At times fantastic, at times boring, Assassin's Creed is a real Jekyll and Hyde movie which just edges into the good territory.
Oh Assassin’s Creed, how I have been looking forward to you… and good lord how you frustrate me.
Despite a wane in popularity, both critical and commercial, over the last few years Assassin’s Creed has rapidly become one of the most successful video game franchises of the 21st century, so a movie seemed inevitable. Telling a separate story from what we’ve had on consoles thus far, the big screen counterpart of Ubisoft’s franchise sees Callum Lynch (Michael Fassbender), a convict on death row, taken by the mysterious company Abstergo, headed up by the father-daughter combo of Sophia (Marion Cotillard) and Alan (Jeremy Irons) Rikkin, who seek to access Callum’s past through a machine known as the Animus. Callum is a descendant of the Spanish assassin Aguilar, a member of the Assassin’s Creed from 15th century Spain in the time of the Spanish Inquisition, and Aguilar holds the secret to the location of the fabled Apple of Eden, an artifact which could bring an end to violence and bring peace to the modern world.
I choose the word frustrating to describe this film, because for every moment of brilliance and every big and bold idea put forward, it seems to grind its momentum to a screeching halt. One of the consistent high points however, is the quality of the lead performances, with Fassbender in particular committing to the role both in a dramatic sense and in a physical way. Cotillard doesn’t have all too much to challenge an actress of her talents but still provides a solid performance, and Jeremy Irons is…well, Jeremy Irons in a very Jeremy Irons role, perfectly cast for such a role and he plays his character just as he should do; rather simple work for such a talent, but nothing more is really needed.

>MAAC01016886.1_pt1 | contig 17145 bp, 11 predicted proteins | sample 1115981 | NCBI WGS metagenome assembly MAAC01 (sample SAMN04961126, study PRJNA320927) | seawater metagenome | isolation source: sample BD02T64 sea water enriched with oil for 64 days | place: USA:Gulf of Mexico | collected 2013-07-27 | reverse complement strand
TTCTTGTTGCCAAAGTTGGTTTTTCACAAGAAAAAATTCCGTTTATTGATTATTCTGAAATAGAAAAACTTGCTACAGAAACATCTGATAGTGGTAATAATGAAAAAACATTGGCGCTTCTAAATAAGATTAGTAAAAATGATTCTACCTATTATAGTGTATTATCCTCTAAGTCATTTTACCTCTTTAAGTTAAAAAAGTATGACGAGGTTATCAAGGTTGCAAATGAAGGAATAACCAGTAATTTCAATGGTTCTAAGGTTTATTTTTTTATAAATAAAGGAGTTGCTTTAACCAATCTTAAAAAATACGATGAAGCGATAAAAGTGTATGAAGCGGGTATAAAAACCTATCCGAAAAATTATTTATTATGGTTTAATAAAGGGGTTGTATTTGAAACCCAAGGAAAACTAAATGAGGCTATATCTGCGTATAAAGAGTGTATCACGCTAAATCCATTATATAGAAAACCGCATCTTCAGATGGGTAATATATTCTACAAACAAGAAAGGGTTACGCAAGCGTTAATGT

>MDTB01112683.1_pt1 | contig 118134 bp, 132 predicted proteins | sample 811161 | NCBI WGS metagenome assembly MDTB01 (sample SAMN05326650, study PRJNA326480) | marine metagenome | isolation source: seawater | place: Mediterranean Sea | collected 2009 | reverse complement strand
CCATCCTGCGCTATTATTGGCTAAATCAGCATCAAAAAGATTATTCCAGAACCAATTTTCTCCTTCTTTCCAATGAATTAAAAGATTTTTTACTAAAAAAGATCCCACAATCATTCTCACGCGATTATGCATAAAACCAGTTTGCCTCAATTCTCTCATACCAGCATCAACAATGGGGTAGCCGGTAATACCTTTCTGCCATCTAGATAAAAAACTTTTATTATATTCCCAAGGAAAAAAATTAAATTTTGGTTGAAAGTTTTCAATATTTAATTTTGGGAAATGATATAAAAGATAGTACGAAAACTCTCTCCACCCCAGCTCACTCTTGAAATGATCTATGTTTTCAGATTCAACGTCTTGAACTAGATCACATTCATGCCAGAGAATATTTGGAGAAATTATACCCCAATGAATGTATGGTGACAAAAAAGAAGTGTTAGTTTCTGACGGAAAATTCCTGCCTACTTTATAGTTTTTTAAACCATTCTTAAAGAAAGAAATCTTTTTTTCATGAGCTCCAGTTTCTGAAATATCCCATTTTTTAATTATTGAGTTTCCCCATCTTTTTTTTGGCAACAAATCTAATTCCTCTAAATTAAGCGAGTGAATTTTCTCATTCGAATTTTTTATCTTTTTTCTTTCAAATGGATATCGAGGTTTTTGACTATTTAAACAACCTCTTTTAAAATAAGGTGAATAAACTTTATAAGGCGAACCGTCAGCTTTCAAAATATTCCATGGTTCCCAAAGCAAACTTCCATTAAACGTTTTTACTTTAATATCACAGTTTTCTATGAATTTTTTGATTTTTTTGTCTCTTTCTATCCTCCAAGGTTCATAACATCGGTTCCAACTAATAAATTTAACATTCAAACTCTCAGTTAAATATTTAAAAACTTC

The film is also very impressive from a visual sense with some fantastic cinematography and action sequences, the scenes set within the animus are very well executed and capture the sets, costumes, props and overall tone and atmosphere of 15th century Spain to great success. And what a thrill our time spent with the assassins is! These parts of the film are undoubtedly the highlights, the action and choreography is fantastic and they are exhilarating experiences. What I wouldn’t give to have spent at least another 20-30 minutes in this world, but alas it feels a little too video game-like (haha) to really mean enough. Instead the story focuses more so on the outside world.
Rather ironically, it has problems similar to the games in terms of story. Admittedly the film has a lot of heavy lifting to do in order to set up Abstergo, the Assassins, the Templars, the Animus, Callum and the Rikkins, so in order to do this a lot of time is spent in the meandering environment of Abstergo with as much exposition and information being thrown at us, in a bid to inform the non-gamers among the audience. Whilst I personally understood everything that was going on and was able to keep on top of it all, other cinema-goers may find themselves a little lost with all of this lore to take in. Where the Spanish inquisition is exciting and entertaining, the modern-day is clunky and lethargic, throwing off the pacing and momentum. A few characters feel rather inconsequential and irrelevant given their roles in the film and there a couple of logic problems and plot holes with the set up of Abstergo as well, but I won’t state what these are through risk of spoilers.
A rather bombastic and action packed final act closes out the story nicely, forcefully pulling us out of the lethargy and tediousness of the middle portion of the film to leave us on a high. But the fact that it has to do this is clearly an issue, we pine so much for the action and thrills of the assassins in a movie called Assassin’s Creed and we are dealt with, 70% of the time, a VR company and their corruption. The big ideas and concepts are there but the execution isn’t quite.
Assassin’s Creed is far from the train wreck that most critics would have you believe (honestly I can’t fathom how some reviewers can hate this movie with a burning passion), but it is a classic case of a potentially great movie wallowing away in just “good” territory. Assassin’s Creed the texture is there, but the taste leaves a lot to be desired.
Assassin’s Creed, directed by Justin Kurzel, is distributed in the UK by 20th Century Fox. Certificate 12a.